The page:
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INTD Team Project: Health in the Developing World

The Spread of Diseases as a Result of Globalization

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The Spread of Diseases as a Result of Globalization
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    As a result of globalization, the world is increasingly vulnerable to a pandemic. Such a pandemic could spread through the world within hours due to global trade’s transfer of products, people and animals.

      Infectious diseases are a leading cause of death worldwide. There are also many diseases that are re-emerging, including new multiple-drug resistant strains of tuberculosis, malaria, and cholera. In addition, there have been new diseases identified, some of which are HIV/AIDS, ebola, and hepatitis C. Unfortunately there are not yet cures for many of these diseases (Barks-Ruggles).

      The spread of disease is increasingly becoming a problem as globalization increases. The force of globalization seems wholly unstoppable (snowball effect?). People’s travel and the exchange of goods appears to be increasing exponentially. The number of passengers traveling to the U.S. increased from 27 million in 1984 to 66 million in 1996 (Barks-Ruggles).

      The increasing globalization of food sources is another risk factor. Plants, soil, foodstuffs, water, ships and planes that carry goods may also bring diseases. In one specific case, it was discovered that mosquitoes were laying eggs in tires, and the tires were moving all across the United States. The mosquitoes were carriers of dengue fever and the West Nile virus (Zwerdling).

      Currently, the major pandemic threat is avian influenza. If the virus makes a successful host transfer from birds to humans, the world is in for a lot of trouble. The world is greatly unprepared for the havoc it could wreak.

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Suggestions:

  • A global surveillance network, which could identify and eliminate diseases in the country where there is first an outbreak, could hopefully make it possible to prevent the spread of disease.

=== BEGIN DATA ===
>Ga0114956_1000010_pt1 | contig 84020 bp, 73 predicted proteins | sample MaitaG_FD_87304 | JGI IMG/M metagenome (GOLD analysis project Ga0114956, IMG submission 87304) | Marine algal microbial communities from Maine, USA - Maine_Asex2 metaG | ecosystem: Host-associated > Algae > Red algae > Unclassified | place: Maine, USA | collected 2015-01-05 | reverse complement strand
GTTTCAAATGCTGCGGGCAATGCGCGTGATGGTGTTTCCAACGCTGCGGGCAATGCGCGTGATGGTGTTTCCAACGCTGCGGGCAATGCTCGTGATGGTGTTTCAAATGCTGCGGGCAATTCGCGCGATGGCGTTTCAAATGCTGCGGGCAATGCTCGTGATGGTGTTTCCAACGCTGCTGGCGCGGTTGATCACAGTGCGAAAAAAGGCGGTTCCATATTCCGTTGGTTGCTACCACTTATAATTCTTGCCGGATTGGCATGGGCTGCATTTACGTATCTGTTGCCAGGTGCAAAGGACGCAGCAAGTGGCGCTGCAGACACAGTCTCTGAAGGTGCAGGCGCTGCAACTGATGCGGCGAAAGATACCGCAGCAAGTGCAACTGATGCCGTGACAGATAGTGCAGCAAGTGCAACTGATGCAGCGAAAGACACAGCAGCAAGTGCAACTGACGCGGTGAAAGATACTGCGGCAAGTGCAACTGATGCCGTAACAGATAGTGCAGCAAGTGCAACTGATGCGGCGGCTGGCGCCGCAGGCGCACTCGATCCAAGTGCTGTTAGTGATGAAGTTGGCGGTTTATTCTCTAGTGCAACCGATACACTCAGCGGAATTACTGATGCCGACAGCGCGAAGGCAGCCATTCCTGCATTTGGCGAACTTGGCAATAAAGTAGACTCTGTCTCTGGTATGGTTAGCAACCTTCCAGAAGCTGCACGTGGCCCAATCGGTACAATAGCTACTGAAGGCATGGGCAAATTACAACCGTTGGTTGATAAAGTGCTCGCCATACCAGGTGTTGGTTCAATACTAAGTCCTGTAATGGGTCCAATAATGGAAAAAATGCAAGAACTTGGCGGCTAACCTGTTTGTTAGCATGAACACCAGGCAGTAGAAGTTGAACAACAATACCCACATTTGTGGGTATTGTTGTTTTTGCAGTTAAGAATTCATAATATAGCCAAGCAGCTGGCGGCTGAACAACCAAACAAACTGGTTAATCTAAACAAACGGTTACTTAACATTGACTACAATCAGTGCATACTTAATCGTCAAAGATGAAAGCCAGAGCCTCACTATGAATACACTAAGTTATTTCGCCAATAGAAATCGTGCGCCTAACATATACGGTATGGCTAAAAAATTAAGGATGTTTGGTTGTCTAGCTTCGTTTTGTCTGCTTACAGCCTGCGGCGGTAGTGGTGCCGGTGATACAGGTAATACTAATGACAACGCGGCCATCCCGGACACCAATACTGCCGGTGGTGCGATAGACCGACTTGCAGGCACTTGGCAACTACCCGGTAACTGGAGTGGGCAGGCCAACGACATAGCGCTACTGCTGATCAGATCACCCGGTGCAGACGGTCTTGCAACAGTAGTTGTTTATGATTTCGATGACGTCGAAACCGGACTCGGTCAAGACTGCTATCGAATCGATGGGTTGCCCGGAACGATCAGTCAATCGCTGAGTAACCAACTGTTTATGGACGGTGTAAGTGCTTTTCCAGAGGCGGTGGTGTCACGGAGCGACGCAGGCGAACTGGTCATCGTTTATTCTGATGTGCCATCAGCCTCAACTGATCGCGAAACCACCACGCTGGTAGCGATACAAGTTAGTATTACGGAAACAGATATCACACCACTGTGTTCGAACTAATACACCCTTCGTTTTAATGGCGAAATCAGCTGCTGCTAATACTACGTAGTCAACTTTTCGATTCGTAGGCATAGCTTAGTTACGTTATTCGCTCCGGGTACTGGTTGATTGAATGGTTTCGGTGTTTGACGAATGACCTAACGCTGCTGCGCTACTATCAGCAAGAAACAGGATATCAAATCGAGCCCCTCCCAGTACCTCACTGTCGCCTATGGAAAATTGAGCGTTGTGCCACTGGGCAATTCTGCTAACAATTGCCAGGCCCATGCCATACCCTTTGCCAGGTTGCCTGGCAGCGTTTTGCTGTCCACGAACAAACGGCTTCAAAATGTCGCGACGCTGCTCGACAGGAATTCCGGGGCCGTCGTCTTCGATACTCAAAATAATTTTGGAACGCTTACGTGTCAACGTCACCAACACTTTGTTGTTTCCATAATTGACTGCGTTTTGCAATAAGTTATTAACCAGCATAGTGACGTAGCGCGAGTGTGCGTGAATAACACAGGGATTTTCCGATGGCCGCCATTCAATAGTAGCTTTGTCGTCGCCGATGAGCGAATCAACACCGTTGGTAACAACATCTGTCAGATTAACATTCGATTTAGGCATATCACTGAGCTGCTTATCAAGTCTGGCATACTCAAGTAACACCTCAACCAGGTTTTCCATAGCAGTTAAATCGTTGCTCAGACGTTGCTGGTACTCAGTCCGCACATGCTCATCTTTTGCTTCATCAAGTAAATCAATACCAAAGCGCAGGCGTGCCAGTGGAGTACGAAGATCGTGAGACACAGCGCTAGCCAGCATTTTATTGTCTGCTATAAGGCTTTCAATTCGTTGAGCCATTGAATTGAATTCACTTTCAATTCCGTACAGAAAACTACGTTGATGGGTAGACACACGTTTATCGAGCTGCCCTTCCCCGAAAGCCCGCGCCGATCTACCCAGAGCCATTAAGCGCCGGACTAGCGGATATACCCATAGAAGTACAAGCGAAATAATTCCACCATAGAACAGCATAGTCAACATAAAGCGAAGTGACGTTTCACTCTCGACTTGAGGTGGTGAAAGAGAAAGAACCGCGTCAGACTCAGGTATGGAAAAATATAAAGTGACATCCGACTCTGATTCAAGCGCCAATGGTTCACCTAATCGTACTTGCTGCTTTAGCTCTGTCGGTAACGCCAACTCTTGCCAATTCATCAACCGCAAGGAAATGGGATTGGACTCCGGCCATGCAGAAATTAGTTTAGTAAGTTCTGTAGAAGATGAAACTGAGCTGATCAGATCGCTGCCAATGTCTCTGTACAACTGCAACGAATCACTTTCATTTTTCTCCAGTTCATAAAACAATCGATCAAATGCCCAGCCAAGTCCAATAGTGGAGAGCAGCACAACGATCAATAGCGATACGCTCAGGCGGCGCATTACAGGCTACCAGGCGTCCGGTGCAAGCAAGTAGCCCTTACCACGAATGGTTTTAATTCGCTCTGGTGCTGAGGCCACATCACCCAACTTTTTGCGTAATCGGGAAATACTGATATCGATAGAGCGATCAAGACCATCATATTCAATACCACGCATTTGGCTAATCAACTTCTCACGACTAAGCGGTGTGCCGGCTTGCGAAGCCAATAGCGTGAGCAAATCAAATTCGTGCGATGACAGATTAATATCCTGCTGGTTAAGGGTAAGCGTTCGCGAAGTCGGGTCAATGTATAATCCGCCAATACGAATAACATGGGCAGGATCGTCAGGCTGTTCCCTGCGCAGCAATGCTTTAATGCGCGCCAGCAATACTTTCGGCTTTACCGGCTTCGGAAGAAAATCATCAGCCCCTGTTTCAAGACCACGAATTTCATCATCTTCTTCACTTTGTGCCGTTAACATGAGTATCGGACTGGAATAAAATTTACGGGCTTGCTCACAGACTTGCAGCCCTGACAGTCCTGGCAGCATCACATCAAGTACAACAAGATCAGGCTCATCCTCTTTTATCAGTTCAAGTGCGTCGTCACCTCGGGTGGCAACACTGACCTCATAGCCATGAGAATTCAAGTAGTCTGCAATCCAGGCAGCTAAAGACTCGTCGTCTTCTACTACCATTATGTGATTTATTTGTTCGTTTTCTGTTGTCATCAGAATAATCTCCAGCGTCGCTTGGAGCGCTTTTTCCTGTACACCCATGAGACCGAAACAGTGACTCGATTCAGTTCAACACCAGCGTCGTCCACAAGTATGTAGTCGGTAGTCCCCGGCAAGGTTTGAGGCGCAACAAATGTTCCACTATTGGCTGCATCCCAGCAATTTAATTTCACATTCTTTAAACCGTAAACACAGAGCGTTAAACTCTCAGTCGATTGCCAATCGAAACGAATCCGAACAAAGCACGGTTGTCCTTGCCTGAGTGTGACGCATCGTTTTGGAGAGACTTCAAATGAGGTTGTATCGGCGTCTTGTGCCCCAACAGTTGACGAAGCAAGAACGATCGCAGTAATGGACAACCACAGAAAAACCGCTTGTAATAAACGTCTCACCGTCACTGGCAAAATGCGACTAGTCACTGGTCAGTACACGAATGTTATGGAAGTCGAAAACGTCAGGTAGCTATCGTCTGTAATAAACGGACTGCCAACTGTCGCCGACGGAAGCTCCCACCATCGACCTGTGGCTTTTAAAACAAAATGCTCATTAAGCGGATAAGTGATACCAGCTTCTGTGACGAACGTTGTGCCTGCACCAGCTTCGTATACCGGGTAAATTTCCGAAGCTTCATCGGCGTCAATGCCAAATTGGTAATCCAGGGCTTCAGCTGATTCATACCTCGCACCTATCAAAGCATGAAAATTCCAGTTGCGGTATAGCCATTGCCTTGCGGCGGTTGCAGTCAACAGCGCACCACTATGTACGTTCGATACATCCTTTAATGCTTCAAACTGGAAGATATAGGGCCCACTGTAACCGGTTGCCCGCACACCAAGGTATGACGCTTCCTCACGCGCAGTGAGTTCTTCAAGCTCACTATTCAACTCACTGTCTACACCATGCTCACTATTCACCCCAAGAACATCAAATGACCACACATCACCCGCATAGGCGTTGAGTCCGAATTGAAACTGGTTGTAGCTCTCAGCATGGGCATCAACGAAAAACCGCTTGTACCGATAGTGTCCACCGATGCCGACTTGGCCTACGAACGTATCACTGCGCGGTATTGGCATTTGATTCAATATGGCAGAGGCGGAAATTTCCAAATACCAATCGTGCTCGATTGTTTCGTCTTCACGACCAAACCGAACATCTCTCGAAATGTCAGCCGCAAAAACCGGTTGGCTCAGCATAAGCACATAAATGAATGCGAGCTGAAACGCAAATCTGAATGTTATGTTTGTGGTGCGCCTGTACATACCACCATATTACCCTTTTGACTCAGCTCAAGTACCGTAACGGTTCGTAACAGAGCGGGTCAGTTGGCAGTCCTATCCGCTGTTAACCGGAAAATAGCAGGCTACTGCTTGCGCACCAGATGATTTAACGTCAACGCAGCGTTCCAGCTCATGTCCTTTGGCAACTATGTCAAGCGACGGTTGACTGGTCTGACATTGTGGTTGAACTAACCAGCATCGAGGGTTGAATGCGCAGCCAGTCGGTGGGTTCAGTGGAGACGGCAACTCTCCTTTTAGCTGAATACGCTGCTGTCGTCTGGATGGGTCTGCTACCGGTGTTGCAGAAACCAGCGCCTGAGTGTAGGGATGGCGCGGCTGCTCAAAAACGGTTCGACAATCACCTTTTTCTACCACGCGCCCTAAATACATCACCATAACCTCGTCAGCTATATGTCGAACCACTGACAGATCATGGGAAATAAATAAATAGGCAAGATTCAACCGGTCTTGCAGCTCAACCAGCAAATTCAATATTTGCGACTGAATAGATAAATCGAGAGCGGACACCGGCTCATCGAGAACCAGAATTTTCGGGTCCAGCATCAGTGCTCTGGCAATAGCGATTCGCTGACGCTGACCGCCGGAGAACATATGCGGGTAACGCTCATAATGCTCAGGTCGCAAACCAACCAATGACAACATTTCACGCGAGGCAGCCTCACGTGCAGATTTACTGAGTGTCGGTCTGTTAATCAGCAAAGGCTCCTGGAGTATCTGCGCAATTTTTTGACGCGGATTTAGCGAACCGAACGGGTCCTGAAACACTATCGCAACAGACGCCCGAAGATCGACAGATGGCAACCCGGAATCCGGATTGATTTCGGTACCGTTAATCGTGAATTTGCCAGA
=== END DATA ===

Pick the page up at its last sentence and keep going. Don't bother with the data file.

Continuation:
• Cooperative efforts between the developed and developing world could also reduce the spread of disease. If the West takes an active role in helping to develop health care systems and infrastructure, this would not only prevent the spread of diseases, but would also have very important development implications. As a result of having access to health care and vaccines, children’s health would improve. This could lead to children being able to get a better education, and in the long run could lead to economic growth and development.
  • Standard protocols for vaccines and testing for HIV/AIDS, malaria, tuberculosis, and other fatal diseases should be created, which could be used by all countries. Countries should work together to create vaccines.
  • Commitment to eradication of diseases that have not yet developed resistance to standard treatments. For example, polio, measles, river blindness, and Guinea worm, are all diseases that we do not encounter any more in the developed world.
  • The reform of international intellectual property rights to make it possible for drugs and medicines to be affordable for everyone.
  • Public-private partnerships could improve and expedite the development of disease treatments. For example, tax incentives could be given to companies to encourage them to manufacture diseases that affect mainly the developing world (Barks-Ruggles).

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In conclusion . . . .

      Globalization is an unstoppable force. There is no point in trying to pretend as if it can be controlled. Although there are many negative effects of globalization, and thus far it has most likely been more damaging than beneficial to the developing world, there is hope for the future. That hope is dependent upon a commitment from the West to begin improving the conditions in the Third World.

      As a result of the threat of the spread of disease, the West is now invested in the condition of the developing world in a way it hasn’t been before. Although it is unfortunate that it takes a threat upon Westerners before the governments will take large scale action to improve conditions in the developing world, and not from an altruistic nature, it is necessary to seize any viable opportunities for development.